Villa lifted Red Raiders to unprecedented heights
JAMM AQUINO / JAQUINO@STARADVERTISER.COM
Kahuku guard Jessiya Villa lifted the Red Raiders to unprecedented heights with his work ethic and play.
An hour early, an hour and more beyond.
It didn’t matter how well the Kahuku Red Raiders were playing. Every day, Jessiya Villa’s goal was to get in more work before and after practice. Even after a preseason injury to his (shooting) shoulder. Even with 5 a.m. wake-ups and, of course, all the long drives to and from Kahuku to OIA and state tournament games.
Villa, the hoops lifer who was born and raised on Oahu, moved to the East Coast and then returned for his senior season, was voted Star-Advertiser All-State Fab 15 player of the year. Coaches and media also gave high marks to Villa’s teammate, Samuta Avea, and ‘Iolani’s reigning POY, Hugh Hogland.
Villa, however, was the ignition key to the Kahuku machine, a point guard with a nonstop motor. His ability to start the offense and help mold new and old pieces together for a state championship run was a big factor. His ability to penetrate and hit a variety of runners, bank shots, reverse layups and draw contact consistently made Big Red a force from the opening tip of every game.
That is, except when Villa didn’t suit up. That happened in the OIA semifinal round, when a concussion suffered at practice was the culprit. Villa was cleared medically to play, but Akana — his coach and uncle — opted to err on the side of caution. With Villa sidelined, Kahuku trailed most of the way before rallying to edge Kailua 42-40.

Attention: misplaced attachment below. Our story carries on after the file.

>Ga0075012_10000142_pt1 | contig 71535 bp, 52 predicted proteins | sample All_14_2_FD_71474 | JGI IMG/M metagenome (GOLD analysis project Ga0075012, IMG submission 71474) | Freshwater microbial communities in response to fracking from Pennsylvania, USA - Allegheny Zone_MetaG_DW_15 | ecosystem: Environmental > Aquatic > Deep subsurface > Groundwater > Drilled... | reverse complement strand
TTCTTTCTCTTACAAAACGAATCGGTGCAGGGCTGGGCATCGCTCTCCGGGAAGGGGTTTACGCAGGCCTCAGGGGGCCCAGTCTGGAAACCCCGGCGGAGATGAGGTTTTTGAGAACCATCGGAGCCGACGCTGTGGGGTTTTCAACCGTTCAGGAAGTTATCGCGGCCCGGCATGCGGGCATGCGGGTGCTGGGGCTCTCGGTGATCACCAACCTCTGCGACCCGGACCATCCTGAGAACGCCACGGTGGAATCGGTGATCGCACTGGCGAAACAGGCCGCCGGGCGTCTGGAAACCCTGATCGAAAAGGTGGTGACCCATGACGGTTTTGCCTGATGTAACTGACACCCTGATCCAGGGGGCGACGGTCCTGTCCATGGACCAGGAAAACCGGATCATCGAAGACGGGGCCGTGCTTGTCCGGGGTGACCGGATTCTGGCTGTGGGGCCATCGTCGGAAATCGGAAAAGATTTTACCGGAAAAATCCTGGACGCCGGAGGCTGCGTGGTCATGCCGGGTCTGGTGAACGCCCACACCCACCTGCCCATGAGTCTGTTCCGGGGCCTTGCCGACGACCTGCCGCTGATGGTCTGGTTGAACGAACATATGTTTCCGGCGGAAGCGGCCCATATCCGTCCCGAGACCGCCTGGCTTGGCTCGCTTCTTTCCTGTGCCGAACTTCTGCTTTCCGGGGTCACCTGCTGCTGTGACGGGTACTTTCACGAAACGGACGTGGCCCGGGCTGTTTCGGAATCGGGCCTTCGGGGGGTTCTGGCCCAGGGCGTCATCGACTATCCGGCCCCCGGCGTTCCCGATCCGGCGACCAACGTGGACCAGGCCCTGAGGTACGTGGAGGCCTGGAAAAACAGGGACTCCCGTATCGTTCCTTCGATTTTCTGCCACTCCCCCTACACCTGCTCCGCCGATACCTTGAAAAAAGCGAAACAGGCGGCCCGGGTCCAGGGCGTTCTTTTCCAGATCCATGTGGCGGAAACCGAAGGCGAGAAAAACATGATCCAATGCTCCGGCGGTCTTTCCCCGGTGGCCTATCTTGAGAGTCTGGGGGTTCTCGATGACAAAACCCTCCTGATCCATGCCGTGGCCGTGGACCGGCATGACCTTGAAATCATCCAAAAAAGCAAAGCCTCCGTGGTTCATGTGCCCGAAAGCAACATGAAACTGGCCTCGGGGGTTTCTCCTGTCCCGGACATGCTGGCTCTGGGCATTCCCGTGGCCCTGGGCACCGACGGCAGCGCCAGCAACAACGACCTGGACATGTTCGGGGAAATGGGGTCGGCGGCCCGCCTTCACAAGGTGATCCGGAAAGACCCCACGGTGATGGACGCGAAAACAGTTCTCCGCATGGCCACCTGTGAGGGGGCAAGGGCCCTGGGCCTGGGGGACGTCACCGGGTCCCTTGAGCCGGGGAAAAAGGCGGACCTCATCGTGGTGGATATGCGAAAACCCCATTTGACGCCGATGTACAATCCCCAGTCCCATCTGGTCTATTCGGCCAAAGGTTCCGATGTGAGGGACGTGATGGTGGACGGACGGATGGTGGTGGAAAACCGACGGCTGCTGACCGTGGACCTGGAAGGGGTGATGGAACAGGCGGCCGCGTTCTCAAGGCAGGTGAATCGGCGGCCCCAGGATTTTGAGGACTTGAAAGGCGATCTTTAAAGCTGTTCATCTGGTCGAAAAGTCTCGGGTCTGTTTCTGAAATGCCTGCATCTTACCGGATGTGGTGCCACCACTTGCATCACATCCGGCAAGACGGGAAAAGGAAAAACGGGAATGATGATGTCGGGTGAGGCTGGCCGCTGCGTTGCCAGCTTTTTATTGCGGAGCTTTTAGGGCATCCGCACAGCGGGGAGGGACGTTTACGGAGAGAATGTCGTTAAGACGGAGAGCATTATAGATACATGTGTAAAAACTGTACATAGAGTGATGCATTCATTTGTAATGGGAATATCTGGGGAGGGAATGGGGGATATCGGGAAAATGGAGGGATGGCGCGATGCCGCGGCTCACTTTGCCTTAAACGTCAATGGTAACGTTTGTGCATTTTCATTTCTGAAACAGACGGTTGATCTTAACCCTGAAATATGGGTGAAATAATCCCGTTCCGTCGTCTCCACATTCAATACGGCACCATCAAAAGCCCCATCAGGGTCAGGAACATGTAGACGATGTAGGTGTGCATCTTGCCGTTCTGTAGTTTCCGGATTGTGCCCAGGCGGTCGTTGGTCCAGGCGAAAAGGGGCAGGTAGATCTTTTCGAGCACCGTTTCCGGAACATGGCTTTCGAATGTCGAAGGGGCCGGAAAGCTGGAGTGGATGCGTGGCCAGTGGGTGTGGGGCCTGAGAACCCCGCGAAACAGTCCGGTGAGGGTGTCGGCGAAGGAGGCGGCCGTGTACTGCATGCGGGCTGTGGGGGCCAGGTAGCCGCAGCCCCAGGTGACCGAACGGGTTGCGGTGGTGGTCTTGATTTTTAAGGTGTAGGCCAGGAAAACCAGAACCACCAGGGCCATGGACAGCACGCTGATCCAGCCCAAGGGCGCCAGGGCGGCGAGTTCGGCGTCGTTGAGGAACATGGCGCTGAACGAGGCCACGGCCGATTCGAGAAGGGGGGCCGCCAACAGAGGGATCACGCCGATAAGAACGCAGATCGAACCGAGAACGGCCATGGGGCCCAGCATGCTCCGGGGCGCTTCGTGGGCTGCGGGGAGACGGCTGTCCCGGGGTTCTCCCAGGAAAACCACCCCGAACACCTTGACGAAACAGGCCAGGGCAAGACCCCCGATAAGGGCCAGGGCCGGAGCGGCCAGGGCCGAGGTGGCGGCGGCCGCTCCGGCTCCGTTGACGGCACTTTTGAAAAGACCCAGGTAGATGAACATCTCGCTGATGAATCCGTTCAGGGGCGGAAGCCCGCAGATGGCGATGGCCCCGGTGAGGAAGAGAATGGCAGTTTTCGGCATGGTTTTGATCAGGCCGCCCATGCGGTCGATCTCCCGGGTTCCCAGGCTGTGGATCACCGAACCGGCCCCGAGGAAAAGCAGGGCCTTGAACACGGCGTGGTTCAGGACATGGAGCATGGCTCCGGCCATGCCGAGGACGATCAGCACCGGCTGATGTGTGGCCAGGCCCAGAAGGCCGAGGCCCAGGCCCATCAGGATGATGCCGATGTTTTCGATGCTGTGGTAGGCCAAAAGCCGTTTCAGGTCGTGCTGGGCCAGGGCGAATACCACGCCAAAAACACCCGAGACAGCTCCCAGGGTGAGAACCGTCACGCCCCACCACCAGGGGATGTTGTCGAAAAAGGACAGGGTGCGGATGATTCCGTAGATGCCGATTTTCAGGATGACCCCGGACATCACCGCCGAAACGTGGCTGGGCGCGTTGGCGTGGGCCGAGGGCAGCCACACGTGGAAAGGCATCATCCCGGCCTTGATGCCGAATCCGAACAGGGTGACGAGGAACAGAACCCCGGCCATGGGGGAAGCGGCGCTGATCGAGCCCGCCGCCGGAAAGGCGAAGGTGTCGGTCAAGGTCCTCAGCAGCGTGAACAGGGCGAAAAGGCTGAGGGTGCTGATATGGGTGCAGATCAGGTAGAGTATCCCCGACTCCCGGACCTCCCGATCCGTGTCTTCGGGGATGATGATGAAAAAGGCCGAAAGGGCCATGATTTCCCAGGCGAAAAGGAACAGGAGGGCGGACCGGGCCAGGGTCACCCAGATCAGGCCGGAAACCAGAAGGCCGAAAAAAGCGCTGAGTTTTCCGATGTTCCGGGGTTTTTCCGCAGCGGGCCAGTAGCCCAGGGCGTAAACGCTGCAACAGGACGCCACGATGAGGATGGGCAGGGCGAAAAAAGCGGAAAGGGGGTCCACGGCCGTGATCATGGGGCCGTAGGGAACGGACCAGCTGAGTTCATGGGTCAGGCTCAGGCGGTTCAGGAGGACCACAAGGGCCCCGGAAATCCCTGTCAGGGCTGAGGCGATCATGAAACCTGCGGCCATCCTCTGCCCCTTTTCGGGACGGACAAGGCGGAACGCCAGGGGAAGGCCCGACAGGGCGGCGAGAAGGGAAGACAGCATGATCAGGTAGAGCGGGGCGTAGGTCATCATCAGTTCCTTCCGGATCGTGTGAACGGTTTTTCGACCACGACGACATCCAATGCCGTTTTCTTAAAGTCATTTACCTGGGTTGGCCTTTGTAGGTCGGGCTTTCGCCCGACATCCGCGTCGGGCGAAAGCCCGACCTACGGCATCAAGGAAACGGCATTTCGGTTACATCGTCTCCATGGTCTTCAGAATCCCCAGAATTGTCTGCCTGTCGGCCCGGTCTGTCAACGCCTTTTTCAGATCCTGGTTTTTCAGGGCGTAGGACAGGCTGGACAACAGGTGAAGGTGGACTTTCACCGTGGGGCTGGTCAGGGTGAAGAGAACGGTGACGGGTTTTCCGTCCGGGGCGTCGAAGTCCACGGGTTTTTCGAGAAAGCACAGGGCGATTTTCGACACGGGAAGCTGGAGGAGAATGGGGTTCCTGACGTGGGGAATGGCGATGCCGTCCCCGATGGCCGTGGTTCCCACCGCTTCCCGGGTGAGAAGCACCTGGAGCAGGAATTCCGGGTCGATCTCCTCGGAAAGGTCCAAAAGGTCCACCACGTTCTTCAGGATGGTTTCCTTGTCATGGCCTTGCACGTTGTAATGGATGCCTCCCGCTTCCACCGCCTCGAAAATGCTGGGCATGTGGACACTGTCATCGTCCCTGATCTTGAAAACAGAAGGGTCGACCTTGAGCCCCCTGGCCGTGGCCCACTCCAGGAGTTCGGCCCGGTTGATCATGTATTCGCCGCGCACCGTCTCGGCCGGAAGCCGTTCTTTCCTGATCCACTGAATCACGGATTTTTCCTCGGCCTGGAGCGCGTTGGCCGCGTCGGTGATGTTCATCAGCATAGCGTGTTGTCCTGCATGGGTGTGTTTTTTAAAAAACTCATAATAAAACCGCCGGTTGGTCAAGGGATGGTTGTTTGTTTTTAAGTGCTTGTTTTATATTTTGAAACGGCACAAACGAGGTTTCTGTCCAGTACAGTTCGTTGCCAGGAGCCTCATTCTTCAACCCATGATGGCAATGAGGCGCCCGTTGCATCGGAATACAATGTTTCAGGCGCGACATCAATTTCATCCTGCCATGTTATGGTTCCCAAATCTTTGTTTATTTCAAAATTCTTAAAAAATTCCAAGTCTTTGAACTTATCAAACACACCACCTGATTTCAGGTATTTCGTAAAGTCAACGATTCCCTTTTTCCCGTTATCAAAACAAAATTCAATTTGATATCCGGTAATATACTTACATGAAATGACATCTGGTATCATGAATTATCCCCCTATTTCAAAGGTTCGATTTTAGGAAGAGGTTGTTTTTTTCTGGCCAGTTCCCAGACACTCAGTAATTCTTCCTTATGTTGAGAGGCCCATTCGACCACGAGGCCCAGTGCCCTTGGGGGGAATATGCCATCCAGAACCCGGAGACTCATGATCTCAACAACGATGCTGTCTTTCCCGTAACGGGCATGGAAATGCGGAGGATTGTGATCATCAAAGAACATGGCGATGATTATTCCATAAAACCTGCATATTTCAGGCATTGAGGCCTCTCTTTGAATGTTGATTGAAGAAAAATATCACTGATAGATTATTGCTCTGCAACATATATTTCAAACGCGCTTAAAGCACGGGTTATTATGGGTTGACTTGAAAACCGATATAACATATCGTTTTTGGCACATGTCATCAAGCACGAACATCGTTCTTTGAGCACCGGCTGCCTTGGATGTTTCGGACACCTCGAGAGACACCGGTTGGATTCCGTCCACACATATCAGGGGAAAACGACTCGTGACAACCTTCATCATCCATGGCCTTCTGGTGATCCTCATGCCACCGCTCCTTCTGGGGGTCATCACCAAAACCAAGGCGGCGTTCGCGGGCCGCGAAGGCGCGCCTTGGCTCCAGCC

The Red Raiders went on to rout Kapolei in the OIA title game with Villa back in the lineup, and then captured the first boys basketball state crown in school history. Villa averaged 17 points per game at the state tourney, including 23 in the title tilt against ILH champion Punahou. He also averaged four rebounds and four assists per game.
The 6-foot point guard scored 17 points per game overall, including 27 against Mt. Vernon (N.Y.) and 26 vs. De La Salle (Calif.) at the ‘Iolani Classic.
“At times, he looked like a man playing among boys. He will definitely be a force at the next level,” Lahainaluna coach Jason Justus said. “His command of the game is something you don’t see very often.”
“He’s the best point guard in the state,” ‘Iolani coach Dean Shimamoto said. “He controlled the entire game, handling the ball, breaking presses, creating for teammates and finishing. Everything you want in a point guard.”
Avea came on stronger as the season went by. Early on, he overcame an offseason injury to an ankle. By the state tourney, the 6-6 senior was unstoppable on both ends. In the state championships, the Hawaii-bound swingman averaged 17 points, eight rebounds and nearly nearly three blocks per contest. He had 20 points, 11 boards and four swats in the finals against Punahou and was selected all-tournament most outstanding player.
Justus, the third-year Lahainaluna coach, was voted all-state coach of the year after guiding his team to another MIL title and third place at the state championships.
Also getting significant point totals were: Nathan Davis, who guided Kalani to an OIA Division II title and reached the state title game; Akana, the second-year head coach of the Red Raiders; Donald Awa, who led Konawaena to the BIIF crown and an upset win over Kailua in the state tournament; and Darren Matsuda, who orchestrated Punahou’s title run in the ILH. Also receiving votes: Walter Marciel (Kailua), Kelly Grant (Maryknoll), Shimamoto, Byron Mello (Moanalua), Ron Durant (St. Francis), Duane Omori (McKinley) and Russ Fitzgerald (Leilehua).